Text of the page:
The Truth About COMMITMENT (& 3 Steps to Get It)
Getting the body you’ve dreamed of is quite simply the product of COMMITMENT.
So we are told; over and over and over again.
Want to get to the top of that mountain? Climb it. Need to lose 100 pounds? Stop eating so much.
Just don’t this! Just do that.
The “BIG C.”
Is it really this easy or that hard?
So many people around you are succeeding in so many ways—all reaping the glorious benefits of commitment and discipline. It’s enough to leave you asking, “What’s wrong with me? Maybe I don’t want it enough.”
As Andy says to Opie, “You want the truth son?”
“Yep, just give it to me straight, Pa.”
Yes, commitment is involved in achievement but we love to over-simplify success—be it fitness success of financial. Not only does it make for a better story, with a more simple and noble moral but we like the stories that it make us look good.
So, along with the impressive photos of lean, chiseled bodies of men and woman you’ll nearly always find the embedded message of heroic effort, sacrifice and commitment. This may very well be the most common theme of our life time.
From the time we’re old enough to understand words we’re bathed in the message of struggle, hard work and sacrifice. Imagine the disservice we’d be doing our children or any child to tell them life’s easy—it’s not all pain and suffering—that you can live your dreams without sacrificing everything?
I know of but a few adults who admit to suffering such abuse as children, one being Sir Richard Branson. Seems his parents completely forgot to tell him about how damn hard it was gonna be.
The story we’re rarely getting about this coveted COMMITMENT: It’s not always a struggle nor a sacrifice. In fact, commitment can become almost magically effortless when fueled by the positive feedback of progress and success of significance.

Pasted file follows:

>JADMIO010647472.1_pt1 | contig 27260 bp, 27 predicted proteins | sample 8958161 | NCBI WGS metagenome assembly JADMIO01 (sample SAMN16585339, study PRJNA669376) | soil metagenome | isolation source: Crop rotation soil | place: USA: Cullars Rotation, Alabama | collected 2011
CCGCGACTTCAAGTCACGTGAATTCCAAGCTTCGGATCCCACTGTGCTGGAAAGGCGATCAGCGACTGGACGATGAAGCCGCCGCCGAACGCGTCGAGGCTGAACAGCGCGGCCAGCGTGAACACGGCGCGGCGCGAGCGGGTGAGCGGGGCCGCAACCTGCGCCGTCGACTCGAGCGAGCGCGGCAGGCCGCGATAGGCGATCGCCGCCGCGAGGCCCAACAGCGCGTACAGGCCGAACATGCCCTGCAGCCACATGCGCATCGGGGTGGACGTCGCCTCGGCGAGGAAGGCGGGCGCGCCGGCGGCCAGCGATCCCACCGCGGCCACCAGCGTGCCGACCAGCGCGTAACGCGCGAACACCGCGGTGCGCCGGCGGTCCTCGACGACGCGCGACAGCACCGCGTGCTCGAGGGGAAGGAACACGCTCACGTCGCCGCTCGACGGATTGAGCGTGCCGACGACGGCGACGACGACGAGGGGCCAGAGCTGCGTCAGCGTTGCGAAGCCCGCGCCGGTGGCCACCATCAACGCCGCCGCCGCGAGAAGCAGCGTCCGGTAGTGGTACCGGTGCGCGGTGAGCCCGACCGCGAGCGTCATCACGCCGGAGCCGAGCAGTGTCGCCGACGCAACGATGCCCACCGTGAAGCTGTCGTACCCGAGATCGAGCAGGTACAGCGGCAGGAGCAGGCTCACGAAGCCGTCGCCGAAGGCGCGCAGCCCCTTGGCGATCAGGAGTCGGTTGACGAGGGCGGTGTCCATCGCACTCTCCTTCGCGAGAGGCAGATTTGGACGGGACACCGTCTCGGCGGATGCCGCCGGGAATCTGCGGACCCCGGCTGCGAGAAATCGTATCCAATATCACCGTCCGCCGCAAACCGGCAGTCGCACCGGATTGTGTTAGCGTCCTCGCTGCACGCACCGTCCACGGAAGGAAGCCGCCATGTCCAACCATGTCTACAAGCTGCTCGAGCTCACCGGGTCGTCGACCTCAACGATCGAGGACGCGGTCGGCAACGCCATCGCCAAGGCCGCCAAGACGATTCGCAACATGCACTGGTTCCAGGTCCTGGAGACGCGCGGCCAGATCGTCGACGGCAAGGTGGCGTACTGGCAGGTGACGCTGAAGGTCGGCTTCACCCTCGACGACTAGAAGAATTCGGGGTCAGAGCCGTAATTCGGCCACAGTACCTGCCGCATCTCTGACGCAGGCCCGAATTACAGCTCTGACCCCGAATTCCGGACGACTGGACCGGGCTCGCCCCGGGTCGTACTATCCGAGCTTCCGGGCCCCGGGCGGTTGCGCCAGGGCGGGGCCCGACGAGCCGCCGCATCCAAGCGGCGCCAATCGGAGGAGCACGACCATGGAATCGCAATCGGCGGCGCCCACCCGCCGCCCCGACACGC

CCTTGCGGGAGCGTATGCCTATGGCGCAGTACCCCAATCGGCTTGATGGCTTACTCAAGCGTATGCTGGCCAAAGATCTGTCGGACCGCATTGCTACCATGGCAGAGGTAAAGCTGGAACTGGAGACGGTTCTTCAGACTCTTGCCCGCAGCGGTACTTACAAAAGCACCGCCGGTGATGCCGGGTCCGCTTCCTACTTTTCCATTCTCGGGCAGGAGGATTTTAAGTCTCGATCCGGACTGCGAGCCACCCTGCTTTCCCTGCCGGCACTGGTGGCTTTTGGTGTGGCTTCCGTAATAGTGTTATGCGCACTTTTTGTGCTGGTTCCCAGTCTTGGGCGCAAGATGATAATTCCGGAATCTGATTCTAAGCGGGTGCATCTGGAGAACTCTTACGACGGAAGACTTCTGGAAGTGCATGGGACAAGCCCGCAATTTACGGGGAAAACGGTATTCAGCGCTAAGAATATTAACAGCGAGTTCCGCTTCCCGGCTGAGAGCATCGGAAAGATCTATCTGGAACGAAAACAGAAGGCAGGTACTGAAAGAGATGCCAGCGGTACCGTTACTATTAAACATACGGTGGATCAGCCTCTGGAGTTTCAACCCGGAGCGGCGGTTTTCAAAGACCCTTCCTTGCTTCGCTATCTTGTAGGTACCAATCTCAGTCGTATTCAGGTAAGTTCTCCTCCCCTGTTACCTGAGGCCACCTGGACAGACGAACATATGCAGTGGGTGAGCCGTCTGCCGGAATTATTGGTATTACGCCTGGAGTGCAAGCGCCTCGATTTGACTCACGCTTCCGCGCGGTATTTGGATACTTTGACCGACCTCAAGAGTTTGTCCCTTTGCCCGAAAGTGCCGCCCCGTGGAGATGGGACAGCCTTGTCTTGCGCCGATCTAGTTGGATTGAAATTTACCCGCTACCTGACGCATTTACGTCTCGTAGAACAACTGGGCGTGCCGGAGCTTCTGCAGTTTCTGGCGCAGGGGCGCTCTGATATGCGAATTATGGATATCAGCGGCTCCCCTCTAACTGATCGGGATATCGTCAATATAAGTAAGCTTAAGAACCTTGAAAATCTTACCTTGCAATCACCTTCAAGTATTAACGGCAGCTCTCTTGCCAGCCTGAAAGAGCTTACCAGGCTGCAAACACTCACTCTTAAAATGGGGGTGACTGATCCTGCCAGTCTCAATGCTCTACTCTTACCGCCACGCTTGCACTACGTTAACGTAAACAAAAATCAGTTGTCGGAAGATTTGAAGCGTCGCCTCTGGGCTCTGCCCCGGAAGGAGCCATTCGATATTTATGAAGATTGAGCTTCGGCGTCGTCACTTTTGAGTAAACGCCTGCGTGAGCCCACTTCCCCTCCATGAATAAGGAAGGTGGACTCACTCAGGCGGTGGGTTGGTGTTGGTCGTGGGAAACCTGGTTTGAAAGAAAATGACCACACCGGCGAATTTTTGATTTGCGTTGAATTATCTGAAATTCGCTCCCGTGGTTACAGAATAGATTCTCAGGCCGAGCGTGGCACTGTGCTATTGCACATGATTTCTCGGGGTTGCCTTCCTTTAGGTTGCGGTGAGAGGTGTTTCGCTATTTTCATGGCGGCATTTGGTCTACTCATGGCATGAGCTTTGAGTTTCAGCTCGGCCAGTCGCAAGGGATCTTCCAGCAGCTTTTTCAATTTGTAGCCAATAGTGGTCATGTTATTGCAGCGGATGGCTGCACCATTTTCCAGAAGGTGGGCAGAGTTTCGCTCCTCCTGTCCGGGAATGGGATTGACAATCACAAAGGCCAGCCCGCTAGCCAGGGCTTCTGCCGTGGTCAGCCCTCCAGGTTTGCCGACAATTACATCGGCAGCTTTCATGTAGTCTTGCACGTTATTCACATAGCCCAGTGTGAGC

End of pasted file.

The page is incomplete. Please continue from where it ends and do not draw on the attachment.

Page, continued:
Consider a boy trying to shoot a basketball. If he makes the first 3 shots you’ll find him practicing for hours, even if he misses the next 30. And yet the same boy, missing the first 3 shots, he loses his commitment and is gone even after he making the next 5.
We do what feels good and commitment is what we call it when we’re sticking with something that is feeling good, that is feeding our soul and positive regard for self.
Consider the challenge of becoming a skilled artist and painter. Where many will start from some level of struggle and lack of confidence, those with a natural ability to paint find becoming a skilled artist much, much easier to commit to and ultimately rewarding.
They get better because they get better. Which is in part because they stick to it, even when it looks bleak. They find positive feedback and progress in what’s there, not always comparing to where they want to be.
That’s not to say that if you can’t paint like DaVinci you should not bother. We can all improve our skills and abilities and there may be other rewarding things to painting other than being a great artist. But when we talk fitness, we’re talking about your health and your life which is less optional than art.